The eldest child of an existentialist librarian and a teacher/child-care specialist, Nathan had always tended towards the literary. Lurid ghost stories and big books chock full of pictures from classic horror movies captured his imagination early on, and nothing was ever quite the same again. Inspired by Edgar Allan Poe, he wanted to be a writer from as far back as the age of 10 This career dream was later replaced by chef, paleontologist, teacher, and any number of things, but he would find himself being drawn back to writing again and again.
Due largely to his love of movies, his first serious writing was screenplays, of which he’s written five over the past several years. He has also written over a dozen novels, including the super-hero novels Chanson Noir, Cobalt City Blues, Greetings from Buena Rosa, and Ride Like the Devil, and Cobalt City: RESISTANCE. His short fiction has appeared in such places as Thuglit.com, Byzarium, Crossed Genres, Absent Willow Review, WilyWriters.com, and in the anthologies Close Encounters of the Urban Kind by Apex Books, Cthulhurotica, Rigor Amortis, Cobalt City Christmas, Human Tales, Rock ‘N’ Roll is Dead, Space Tramps, and Cobalt City Timeslip. His ghost story “None Left Behind” won the Hauntings competition at the prestigious Hugo House in 2007, and his urban/sci-fi story “Deacon Carter’s Last Dime” has appeared on the long-list for storySouth Notable Stories 2009. And “Frames of Reference” was an honorable mention in Ellen Datlow’s Years Best Horror 2010.
Nathan currently lives in the Bohemian wilds of Seattle’s Greenwood neighborhood where he blogs about writing, film, fringe candy, and social justice. He is known to haunt the local coffee houses, comic shop, dives, and karaoke stages. Nathan lives with his paper-artist cohort and their strategic strike team of semi-feral cats.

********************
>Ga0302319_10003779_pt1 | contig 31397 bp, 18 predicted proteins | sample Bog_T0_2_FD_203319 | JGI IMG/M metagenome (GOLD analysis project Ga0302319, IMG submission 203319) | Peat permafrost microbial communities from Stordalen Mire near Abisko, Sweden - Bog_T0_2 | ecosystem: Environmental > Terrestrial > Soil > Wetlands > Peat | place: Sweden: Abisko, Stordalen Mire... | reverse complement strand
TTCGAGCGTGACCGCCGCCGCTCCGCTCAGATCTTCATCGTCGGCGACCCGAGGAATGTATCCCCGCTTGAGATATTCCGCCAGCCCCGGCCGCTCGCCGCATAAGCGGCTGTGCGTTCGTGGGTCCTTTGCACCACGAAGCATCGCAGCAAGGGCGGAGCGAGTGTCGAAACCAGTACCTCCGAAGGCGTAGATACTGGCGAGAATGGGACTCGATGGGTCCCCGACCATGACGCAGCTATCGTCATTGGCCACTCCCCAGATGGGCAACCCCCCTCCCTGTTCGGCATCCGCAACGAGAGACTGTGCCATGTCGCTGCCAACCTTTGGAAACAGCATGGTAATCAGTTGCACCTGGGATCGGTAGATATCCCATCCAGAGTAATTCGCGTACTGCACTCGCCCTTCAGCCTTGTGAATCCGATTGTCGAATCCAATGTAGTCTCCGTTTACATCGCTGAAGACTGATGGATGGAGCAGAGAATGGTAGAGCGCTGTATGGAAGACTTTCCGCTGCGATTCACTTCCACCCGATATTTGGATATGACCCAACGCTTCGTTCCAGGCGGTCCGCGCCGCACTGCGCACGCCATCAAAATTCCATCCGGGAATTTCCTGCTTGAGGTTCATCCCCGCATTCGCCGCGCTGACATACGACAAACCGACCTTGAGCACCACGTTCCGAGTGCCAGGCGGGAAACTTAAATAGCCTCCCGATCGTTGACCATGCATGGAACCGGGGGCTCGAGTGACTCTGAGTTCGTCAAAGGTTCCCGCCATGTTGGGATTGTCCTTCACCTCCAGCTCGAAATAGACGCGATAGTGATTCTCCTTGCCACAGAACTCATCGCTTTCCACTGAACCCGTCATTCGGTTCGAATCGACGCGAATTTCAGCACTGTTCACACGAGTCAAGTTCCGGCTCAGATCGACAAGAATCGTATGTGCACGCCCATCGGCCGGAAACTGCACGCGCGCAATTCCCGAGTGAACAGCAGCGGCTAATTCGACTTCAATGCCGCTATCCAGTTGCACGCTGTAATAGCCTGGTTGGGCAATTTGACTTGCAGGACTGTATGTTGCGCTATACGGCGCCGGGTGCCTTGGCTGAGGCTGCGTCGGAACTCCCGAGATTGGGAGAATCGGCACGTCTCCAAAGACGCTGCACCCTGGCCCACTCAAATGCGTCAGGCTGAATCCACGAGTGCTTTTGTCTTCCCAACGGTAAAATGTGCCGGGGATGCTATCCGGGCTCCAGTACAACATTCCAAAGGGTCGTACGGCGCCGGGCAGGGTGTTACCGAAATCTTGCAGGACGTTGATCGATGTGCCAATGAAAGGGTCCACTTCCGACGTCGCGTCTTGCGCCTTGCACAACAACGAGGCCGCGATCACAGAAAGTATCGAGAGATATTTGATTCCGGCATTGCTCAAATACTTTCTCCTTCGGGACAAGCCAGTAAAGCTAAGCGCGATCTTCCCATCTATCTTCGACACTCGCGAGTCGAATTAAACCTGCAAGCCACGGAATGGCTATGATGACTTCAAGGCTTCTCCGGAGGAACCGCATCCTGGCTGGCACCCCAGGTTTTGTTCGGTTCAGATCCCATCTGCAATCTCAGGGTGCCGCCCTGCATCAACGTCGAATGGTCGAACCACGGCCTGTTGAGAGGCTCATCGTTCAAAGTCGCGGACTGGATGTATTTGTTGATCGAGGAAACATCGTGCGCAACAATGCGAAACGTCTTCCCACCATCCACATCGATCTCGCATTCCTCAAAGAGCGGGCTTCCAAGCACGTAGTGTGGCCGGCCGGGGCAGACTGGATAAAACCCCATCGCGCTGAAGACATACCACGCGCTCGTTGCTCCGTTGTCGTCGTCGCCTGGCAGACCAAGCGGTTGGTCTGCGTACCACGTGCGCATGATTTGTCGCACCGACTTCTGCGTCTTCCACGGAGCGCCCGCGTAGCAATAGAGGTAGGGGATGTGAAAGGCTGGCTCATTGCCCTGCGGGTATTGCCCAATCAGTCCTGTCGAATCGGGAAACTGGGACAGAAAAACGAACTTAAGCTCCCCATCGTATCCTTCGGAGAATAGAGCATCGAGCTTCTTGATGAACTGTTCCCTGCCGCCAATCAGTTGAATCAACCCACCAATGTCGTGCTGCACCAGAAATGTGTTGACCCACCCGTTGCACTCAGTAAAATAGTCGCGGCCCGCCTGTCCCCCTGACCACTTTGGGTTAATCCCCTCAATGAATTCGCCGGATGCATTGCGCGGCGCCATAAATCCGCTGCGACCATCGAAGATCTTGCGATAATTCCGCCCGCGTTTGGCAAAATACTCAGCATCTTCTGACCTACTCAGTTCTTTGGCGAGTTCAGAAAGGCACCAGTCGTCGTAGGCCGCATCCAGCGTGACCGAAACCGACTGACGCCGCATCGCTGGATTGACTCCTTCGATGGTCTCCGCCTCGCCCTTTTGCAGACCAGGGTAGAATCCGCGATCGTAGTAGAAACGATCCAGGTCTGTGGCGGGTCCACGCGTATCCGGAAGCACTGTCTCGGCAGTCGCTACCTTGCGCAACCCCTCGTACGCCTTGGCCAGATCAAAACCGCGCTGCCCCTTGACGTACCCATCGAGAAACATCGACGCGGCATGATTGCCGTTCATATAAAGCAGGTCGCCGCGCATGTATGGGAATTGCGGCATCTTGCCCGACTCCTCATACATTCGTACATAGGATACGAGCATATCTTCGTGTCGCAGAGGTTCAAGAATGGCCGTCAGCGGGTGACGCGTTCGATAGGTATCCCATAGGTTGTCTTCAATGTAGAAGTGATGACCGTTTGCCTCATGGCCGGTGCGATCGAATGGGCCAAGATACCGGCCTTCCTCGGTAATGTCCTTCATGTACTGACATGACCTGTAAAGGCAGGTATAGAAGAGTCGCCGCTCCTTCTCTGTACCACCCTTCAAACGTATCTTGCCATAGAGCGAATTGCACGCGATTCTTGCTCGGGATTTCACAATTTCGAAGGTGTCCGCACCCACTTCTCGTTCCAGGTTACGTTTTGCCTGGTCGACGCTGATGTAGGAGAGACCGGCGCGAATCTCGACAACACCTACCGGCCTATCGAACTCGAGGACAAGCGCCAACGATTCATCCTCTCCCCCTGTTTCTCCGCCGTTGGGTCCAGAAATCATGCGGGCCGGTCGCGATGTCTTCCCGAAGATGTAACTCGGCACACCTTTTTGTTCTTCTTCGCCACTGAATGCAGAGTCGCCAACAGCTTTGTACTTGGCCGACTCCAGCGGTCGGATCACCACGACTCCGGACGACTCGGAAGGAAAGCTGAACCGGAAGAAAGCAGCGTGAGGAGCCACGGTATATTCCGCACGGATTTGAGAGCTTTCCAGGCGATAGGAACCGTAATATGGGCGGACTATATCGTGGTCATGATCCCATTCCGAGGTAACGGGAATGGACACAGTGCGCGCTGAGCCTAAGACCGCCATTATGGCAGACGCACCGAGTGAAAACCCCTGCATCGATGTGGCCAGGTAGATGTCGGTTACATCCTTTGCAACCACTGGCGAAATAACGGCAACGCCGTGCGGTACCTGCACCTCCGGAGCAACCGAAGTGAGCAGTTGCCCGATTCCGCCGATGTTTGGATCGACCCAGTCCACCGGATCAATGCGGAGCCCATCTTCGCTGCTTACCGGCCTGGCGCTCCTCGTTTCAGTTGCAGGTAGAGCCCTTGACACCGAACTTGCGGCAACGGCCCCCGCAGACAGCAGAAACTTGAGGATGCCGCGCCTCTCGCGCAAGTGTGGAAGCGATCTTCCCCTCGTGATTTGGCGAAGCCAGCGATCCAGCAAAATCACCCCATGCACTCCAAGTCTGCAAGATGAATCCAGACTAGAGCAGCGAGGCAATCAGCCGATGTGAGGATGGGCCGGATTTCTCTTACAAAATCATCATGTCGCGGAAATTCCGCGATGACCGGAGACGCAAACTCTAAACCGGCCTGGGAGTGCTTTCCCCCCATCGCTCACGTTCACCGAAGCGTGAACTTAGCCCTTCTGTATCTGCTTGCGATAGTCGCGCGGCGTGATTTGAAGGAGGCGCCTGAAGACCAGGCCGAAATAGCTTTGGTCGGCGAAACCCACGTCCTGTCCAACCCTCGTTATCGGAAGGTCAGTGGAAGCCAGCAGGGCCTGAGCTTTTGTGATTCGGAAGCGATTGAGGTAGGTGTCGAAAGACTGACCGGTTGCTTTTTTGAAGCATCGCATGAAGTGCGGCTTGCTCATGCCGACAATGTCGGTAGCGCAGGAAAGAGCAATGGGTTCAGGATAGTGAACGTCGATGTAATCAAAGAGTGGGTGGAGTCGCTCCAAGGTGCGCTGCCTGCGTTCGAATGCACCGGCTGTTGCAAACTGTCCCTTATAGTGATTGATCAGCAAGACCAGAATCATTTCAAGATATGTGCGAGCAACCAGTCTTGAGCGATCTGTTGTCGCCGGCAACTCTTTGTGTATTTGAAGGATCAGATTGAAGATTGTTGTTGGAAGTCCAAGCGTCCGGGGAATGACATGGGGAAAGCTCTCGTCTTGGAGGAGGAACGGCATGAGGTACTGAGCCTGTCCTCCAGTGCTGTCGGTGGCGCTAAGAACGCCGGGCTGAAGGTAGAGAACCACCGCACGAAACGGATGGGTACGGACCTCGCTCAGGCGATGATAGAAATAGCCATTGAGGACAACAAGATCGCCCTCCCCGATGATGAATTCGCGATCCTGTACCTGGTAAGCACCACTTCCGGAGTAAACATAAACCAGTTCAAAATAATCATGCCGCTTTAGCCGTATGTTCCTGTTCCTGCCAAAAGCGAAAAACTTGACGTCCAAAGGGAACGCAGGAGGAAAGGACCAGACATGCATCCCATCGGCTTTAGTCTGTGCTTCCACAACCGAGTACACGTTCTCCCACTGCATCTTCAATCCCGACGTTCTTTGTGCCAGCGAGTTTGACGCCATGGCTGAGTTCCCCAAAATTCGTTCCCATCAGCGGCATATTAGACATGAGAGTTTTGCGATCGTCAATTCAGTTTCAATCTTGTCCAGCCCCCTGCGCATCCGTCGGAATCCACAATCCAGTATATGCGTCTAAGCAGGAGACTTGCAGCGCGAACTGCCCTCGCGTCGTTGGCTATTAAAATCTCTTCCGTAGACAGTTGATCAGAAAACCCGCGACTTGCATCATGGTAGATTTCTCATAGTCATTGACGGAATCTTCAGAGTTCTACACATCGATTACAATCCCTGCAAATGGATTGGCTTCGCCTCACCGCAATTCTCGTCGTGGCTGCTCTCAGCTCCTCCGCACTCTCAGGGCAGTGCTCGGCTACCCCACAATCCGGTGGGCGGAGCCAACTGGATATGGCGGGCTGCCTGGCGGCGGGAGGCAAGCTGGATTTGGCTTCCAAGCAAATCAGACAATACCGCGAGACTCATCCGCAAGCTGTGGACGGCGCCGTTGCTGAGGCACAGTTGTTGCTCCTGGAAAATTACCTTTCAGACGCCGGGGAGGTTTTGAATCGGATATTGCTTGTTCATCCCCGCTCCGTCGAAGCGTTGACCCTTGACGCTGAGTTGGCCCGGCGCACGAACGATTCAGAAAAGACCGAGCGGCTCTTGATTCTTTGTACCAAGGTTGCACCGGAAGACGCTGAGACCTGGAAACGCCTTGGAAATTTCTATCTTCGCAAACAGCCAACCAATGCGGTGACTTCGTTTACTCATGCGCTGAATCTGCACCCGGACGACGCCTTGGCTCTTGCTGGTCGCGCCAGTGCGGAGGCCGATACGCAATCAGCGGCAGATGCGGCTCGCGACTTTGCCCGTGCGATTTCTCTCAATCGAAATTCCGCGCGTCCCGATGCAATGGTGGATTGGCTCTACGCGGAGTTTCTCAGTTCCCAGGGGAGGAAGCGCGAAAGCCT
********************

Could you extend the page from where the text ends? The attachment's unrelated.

Interview about Ink Calls to Ink.
What people are saying about Nathan and his writing:
If you enjoyed Neil Gaiman’s Neverwhere and American Gods, this is probably the closest you’ll come to that style of storytelling. It’s an amazing story with political intrigue and beloved well-known characters who get to spring back into life, this time outside the pages of fairy tales. Highly recommended indeed.
— Carmilla Voiez (regarding Ink Calls to Ink)
“Dancing Tonight!” is a marvelously-graphic portrait of the post-apocalypse. Sweet and sultry.
— Steven J. Scearce (regarding “Dancing Tonight! Live Music!” in Rigor Amortis)
In the hands of a lesser talent these fairy tale characters could have been cloying. Crowder strikes a delicate balance between noir and sheer delight in the art of storytelling.
— S. P. Miskowski (regarding “Ink Calls to Ink”)
I loved this book. It’s a fast-paced romp through a city out of time. The characters are ingenious and interact with one another in realistic ways. The storyline is a delight as it unfolds. Imagine Gotham City with a lot more superheroes, a lot more villains, and more modern technology.
— Angel Leigh McCoy (regarding Cobalt City Blues)
Crowder mixes up the headlong rush through his Cobalt City with some nice observations on the trials and tribulations of being stuck behind a mask — dating isn’t easy — as well as the problems of fatherhood in tights, being dead for decades, or finding out your evil universe twin has a really tacky wardrobe. The book has a big, big cast of characters, but each gets their spotlight moment and you won’t have any trouble keeping track of who is who.
— Rosemary Jones (regarding Cobalt City Blues)
Nathan Crowder’s strong debut novel Greetings from Buena Rosa evokes both the grit of the gumshoe detective and the good-vs-evil of superhero fiction.
— Torrey Podmajersky (regarding Greetings from Buena Rosa)
Delightful to a word, Crowder’s tale asks, aloud, whether we ought to settle for illusions or to reach, instead, for higher good. I hope we can emulate his rocketman if ever we have to answer.
— K.J. Hannah Greenberg, Tangent (regarding “Deacon Carter’s Last Dime”)